The results for the 7 cobalt substances tested in the absence and presence of S9 with a 3h exposure duration are summarised as follows:

 

Cobalt dihydroxide, suspended in 0.5% methyl cellulose, precipitated in culture medium and persisted to the end of treatment at concentrations of 116.1 µg/ml and higher (Stone, 2011). However, it was toxic at much lower concentrations, inducing >80% reduction in relative survival in the range 19-35 µg/ml, and therefore all concentrations evaluated for mutations were soluble. It did not induce any statistically or biologically significant increases in hprt mutant frequency when tested up to toxic concentrations in the absence of S-9. Statistically significant increases in mutant frequency were seen at 1 or 2 concentrations in the presence of S-9 in two out of three experiments, and did exceed the historical control range (calculated as mean ± 2 standard deviations), although the mutant frequencies were close to those observed in control cultures elsewhere in this series of studies. However, the increases were not dose-related and not reproduced at similar concentrations and similar levels of toxicity in all experiments. They are therefore of questionable biological relevance. Overall it is concluded that cobalt dihydroxide did not induce biologically relevant hprt mutations when tested up to toxic concentrations in the absence or presence of S9.

 

Tricobalt tetraoxide, suspended in DMSO, precipitated in culture medium and persisted to the end of treatment at various different concentrations in the absence and presence of S9 in the different experiments (Lloyd, 2010). However, the top concentration in each experiment was observed to be the lowest producing persistent precipitate through the treatment period. The top concentrations were 2000 and 2408 µg/ml in the absence of S9, and 600 and 750 µg/ml in the presence of S9. None of these induced significant toxicity (maximum 34% reduction in relative survival). Although hprt mutant frequencies exceeded the historical control range in some of the treated cultures, they did not exceed control mutant frequencies seen elsewhere in this series of studies, and none were statistically significant when compared to concurrent controls. It is therefore concluded that tricobalt tetraoxide did not induce hprt mutations when tested to precipitating concentrations in the absence or presence of S9.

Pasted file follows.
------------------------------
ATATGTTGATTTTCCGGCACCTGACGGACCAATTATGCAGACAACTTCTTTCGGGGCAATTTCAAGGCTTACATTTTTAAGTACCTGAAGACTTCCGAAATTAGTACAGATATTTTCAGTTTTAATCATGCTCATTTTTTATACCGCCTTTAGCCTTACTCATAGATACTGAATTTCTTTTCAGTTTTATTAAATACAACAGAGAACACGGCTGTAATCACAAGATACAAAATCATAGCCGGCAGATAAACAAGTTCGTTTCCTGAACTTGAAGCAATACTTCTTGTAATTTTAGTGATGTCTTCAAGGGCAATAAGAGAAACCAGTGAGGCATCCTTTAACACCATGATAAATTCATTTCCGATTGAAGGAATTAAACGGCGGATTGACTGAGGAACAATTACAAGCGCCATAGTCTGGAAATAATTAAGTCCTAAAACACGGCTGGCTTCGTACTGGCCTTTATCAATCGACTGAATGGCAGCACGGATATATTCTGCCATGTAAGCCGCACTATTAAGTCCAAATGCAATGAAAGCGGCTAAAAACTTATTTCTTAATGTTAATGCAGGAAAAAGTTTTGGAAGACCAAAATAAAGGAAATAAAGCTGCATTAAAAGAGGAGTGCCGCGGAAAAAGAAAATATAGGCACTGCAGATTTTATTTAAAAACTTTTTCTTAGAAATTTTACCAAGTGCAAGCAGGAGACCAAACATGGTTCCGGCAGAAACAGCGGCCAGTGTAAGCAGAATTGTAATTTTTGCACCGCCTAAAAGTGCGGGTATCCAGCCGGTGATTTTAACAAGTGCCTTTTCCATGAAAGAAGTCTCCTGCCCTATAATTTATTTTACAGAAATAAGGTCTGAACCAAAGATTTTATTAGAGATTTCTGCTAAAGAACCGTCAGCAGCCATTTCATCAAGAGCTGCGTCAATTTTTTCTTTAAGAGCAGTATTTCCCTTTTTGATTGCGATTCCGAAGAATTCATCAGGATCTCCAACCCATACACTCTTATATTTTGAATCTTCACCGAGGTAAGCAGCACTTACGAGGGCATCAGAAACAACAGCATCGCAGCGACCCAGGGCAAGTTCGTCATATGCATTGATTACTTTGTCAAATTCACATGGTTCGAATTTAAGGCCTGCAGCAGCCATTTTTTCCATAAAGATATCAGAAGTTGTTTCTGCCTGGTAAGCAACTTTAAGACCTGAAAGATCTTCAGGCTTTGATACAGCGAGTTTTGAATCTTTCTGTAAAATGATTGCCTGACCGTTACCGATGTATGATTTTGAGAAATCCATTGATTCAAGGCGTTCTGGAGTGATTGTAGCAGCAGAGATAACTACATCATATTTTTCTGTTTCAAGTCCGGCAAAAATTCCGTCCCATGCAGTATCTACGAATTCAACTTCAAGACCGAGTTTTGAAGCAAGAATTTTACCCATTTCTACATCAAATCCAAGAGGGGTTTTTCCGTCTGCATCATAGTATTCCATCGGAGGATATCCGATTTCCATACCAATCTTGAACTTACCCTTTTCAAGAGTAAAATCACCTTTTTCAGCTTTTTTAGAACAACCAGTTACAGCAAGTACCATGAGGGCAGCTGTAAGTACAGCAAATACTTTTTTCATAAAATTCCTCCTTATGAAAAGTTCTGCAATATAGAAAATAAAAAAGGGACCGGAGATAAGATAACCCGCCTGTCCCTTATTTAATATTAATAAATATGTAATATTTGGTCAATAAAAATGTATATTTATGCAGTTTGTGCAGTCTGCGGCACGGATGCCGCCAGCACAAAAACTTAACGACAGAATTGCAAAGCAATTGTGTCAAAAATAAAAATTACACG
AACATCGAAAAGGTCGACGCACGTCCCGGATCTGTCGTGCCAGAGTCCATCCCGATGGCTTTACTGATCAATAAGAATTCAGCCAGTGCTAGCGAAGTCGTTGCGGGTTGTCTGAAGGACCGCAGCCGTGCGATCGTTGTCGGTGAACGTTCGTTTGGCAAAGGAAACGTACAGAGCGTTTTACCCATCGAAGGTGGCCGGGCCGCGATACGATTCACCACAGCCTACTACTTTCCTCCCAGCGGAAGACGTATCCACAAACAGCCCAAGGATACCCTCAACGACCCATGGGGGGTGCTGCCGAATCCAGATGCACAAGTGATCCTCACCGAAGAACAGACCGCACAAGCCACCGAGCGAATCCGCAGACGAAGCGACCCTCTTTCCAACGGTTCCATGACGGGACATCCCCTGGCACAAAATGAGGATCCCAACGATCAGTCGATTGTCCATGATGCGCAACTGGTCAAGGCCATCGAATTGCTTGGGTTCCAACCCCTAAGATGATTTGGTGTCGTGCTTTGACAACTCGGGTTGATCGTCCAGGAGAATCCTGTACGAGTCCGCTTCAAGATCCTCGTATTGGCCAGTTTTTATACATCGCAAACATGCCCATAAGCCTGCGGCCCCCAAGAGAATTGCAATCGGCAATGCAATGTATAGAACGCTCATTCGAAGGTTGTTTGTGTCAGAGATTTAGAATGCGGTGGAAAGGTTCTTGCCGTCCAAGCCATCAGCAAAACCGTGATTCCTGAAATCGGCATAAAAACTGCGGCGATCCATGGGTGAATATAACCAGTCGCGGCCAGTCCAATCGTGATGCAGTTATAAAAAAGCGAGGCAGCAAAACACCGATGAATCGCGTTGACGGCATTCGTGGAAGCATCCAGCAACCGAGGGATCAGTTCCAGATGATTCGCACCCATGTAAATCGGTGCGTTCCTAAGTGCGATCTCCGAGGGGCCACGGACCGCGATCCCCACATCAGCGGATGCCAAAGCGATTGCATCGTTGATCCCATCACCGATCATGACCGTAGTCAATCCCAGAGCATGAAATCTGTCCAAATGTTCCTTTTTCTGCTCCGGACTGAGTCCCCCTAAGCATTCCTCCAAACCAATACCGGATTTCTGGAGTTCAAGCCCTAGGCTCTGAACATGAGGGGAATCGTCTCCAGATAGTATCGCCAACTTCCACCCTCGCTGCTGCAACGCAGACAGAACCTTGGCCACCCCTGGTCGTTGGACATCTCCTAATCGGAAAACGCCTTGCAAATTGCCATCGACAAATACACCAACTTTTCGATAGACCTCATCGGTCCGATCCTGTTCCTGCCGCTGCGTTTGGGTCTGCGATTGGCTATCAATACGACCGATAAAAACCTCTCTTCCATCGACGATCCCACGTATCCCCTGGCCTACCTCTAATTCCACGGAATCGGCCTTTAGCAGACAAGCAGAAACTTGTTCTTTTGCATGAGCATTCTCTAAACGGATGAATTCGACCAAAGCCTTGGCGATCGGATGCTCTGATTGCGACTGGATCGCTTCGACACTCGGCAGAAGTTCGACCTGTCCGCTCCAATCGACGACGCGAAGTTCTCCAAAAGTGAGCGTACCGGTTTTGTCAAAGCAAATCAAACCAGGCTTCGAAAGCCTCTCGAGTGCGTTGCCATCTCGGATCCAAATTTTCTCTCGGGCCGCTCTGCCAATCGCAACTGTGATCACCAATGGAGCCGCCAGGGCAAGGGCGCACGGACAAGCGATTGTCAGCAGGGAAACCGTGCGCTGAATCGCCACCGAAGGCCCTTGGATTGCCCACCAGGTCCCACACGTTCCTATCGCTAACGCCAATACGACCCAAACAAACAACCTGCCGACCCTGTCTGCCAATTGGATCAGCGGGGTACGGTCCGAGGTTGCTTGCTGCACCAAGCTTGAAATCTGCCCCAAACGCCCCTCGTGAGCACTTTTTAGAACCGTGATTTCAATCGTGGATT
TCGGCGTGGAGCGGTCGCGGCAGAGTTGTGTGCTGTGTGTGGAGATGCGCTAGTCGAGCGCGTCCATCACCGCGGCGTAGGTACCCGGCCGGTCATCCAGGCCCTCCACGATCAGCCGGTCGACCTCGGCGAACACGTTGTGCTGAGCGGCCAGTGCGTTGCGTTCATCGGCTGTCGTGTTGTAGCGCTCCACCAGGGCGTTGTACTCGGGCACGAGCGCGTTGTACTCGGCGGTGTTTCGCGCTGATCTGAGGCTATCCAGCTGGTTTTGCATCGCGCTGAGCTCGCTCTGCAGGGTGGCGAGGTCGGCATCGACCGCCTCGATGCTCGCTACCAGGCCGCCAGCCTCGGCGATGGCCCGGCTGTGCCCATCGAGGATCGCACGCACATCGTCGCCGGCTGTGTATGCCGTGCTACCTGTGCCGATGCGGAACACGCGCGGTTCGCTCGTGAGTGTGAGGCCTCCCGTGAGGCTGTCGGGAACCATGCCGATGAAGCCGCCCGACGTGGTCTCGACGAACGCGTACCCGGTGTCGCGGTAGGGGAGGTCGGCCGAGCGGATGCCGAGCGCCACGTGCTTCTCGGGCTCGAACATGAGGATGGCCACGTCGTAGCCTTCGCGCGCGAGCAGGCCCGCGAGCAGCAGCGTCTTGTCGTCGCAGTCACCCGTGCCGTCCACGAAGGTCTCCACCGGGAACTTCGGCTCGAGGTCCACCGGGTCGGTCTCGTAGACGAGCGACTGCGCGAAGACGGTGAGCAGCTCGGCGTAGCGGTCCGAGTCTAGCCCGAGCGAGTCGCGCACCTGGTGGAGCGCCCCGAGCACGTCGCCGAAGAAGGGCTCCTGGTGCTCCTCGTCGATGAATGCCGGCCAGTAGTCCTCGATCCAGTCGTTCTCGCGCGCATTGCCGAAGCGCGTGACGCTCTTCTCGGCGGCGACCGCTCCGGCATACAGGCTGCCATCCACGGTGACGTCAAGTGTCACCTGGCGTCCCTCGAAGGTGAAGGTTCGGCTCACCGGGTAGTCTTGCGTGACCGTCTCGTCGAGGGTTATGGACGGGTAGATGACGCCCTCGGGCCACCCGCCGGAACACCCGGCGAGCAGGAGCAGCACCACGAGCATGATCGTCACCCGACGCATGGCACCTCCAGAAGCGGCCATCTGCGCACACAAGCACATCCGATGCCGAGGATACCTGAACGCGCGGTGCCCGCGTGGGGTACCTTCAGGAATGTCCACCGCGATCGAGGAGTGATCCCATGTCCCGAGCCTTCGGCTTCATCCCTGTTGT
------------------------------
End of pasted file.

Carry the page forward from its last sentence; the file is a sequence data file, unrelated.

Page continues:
Lithium cobalt dioxide, suspended in 0.5% methyl cellulose, precipitated in culture medium and persisted to the end of treatment at concentrations of 50-60 µg/ml and higher (Lloyd, 2010). Curiously, concentrations up to 600 µg/ml were tested in the presence of S9 in the first experiment, but although no precipitate was visible at lower concentrations the cell pellets obtained when treatment medium was removed after 3 hrs were discoloured. Therefore the solubility limit was almost certainly exceeded in this experiment. None of the treatments induced significant toxicity (maximum 22% reduction in relative survival). Although hprt mutant frequencies exceeded the historical control range in some of the treated cultures, none were statistically significant when compared to concurrent controls. It is therefore concluded that lithium cobalt dioxide did not induce hprt mutations when tested to toxic concentrations in the absence or presence of S9.

 

Cobalt 2-ethyl hexanoate, dissolved in DMSO, precipitated in culture medium and persisted to the end of treatment at concentrations of 1000 µg/ml and higher (Lloyd, 2010). However, it was toxic at much lower concentrations, inducing >80% reduction in relative survival in the range 80-120 µg/ml, and therefore all concentrations evaluated for mutations were soluble. Although hprt mutant frequencies exceeded the historical control range in some of the treated cultures, they did not exceed control mutant frequencies seen elsewhere in this series of studies, and none were statistically significant when compared to concurrent controls. It is therefore concluded that cobalt 2-ethyl hexanoate did not induce hprt mutations when tested to toxic concentrations in the absence or presence of S9.